EXPECTATIONS FOR, AND APPRAISALS OF, ATHLETIC ABILITY AFFECT THE TYPE OF FEEDBACK EMITTED BY A COACH
Ciapponi, T. M., Golden, A. J., Jr., Martin, A. D., & Solomon, G. B (1998). Coach expectations and differential feedback: Perceptual flexibility revisited. Journal of Sport Behavior, 21, 298-310.
The purpose of this study was to examine if coaches' perceptions of athletes' abilities and improvement potential were flexible or stable, and whether the coaches' expectations predicated feedback. Coach feedback was classified by direct observation (Arizona State University Observation Instrument). Coaches ranked players on ability and improvement. Four high school basketball teams (N = 49) and their coaches served as Ss.
Over time, coaches maintained flexible perceptions of athletes' improvements but expectations about ability remained stable. Early in the season, athletes expected to be low in improvement potential were issued more management feedback, while expected high improvers received more instructional feedback. However, late in the season, expected high improvers received both higher levels of management and instructional feedback than expected low improvers.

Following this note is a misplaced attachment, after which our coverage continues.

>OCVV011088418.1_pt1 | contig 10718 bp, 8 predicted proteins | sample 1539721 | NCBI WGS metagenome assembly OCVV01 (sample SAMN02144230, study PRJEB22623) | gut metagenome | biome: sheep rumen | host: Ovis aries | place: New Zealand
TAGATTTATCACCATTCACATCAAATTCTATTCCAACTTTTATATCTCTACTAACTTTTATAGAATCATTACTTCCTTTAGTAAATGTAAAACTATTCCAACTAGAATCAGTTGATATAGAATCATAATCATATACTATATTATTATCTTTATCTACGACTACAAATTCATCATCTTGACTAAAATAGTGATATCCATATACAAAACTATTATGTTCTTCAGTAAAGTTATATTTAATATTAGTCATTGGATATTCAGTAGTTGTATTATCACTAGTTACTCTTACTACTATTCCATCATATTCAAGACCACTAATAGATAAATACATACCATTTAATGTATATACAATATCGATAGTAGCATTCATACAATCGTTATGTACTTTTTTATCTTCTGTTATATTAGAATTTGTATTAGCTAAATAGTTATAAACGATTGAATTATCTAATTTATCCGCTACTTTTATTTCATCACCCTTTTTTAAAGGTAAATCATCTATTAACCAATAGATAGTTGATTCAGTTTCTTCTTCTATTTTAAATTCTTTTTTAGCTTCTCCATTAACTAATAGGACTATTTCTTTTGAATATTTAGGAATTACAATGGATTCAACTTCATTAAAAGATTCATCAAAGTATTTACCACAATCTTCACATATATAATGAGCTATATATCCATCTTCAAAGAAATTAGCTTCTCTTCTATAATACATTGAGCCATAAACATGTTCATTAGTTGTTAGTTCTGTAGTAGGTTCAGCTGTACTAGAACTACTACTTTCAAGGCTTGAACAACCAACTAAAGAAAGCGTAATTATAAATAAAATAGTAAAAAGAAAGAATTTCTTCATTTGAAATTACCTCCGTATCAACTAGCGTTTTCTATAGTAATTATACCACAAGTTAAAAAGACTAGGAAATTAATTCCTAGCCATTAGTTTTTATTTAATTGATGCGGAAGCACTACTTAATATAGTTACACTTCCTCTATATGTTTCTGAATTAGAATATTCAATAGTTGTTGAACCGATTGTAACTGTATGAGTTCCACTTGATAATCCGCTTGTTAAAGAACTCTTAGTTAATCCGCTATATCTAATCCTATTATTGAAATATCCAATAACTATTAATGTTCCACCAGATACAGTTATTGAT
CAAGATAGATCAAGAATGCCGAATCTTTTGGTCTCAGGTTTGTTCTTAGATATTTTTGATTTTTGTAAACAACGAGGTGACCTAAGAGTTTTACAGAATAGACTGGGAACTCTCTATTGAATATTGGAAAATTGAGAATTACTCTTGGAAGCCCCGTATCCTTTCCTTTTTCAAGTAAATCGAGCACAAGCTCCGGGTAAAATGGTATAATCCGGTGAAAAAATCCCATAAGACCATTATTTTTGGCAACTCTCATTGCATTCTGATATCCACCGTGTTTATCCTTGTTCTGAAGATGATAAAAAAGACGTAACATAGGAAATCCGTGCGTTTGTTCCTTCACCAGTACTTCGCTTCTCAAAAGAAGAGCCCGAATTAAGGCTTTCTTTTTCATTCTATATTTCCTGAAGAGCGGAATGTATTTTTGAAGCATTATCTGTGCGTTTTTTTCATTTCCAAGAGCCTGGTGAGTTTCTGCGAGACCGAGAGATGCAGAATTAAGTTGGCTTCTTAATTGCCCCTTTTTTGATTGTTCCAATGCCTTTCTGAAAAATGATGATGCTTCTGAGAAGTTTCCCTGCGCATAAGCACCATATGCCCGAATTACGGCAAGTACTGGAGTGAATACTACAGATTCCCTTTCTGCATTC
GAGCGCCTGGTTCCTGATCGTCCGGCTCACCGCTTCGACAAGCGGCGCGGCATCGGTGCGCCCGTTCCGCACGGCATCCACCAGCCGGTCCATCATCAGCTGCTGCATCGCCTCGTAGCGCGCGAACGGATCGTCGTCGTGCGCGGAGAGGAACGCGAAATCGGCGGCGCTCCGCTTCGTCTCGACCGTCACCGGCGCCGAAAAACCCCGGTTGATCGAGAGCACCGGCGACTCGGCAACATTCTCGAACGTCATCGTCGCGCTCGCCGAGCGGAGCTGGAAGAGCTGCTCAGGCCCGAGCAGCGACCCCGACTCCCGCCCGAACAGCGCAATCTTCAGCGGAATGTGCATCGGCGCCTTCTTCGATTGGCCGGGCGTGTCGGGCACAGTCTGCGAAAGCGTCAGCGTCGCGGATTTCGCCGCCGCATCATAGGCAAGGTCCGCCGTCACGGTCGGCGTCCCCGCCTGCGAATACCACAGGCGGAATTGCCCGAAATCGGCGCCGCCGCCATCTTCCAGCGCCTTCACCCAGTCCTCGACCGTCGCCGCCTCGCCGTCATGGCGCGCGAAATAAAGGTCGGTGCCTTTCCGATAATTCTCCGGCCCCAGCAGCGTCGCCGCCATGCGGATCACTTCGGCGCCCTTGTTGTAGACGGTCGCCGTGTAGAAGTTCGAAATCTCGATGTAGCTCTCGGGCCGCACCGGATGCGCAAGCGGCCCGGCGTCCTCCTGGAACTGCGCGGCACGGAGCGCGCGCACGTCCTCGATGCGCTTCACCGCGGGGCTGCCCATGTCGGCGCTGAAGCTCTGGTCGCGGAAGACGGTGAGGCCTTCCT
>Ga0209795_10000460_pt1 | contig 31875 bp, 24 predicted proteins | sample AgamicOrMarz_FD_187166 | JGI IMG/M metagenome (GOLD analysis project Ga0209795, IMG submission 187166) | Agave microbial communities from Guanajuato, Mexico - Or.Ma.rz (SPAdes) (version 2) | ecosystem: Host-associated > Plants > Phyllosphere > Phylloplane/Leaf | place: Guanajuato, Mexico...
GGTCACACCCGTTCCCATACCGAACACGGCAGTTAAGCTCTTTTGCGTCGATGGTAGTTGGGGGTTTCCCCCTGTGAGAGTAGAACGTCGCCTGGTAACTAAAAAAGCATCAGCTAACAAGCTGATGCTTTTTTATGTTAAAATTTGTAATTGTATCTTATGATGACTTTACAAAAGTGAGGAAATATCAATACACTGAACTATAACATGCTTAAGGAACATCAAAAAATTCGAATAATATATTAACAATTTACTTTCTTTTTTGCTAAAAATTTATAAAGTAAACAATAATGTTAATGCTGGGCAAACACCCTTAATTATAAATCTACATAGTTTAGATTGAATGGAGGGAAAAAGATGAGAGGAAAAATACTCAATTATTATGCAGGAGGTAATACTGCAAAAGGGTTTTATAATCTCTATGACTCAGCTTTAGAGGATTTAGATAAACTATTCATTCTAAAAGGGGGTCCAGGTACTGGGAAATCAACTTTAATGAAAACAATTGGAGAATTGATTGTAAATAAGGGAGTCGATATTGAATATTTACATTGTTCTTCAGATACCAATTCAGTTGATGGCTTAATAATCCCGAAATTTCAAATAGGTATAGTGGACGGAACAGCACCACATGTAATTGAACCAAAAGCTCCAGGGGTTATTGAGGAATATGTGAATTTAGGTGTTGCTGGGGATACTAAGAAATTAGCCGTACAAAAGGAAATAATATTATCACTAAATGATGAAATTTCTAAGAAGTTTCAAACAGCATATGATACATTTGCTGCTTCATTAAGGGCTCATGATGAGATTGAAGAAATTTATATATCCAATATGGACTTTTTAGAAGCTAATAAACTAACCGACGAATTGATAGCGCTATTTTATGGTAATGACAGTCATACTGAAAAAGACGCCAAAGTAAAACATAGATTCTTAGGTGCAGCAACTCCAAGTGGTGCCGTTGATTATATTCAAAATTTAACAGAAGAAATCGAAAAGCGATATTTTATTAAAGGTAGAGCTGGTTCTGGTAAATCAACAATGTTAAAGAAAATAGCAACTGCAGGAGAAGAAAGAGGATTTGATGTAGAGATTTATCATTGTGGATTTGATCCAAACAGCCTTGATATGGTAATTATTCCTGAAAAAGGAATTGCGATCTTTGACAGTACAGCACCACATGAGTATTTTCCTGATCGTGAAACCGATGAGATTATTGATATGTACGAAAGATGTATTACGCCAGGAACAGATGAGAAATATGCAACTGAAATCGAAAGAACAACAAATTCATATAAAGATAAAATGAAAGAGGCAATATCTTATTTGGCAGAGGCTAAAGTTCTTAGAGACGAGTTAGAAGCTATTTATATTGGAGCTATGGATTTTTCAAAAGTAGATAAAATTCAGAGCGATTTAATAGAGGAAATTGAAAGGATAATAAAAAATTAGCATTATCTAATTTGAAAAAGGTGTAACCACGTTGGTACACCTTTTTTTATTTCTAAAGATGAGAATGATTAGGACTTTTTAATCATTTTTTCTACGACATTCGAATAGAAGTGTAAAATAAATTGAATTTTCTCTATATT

Implication. Expectations for performance and assessments of ability affect the type of feedback emitted by basketball coaches. Athletes appraised as being superior and capable of high improvement received more feedback than lesser standard players.
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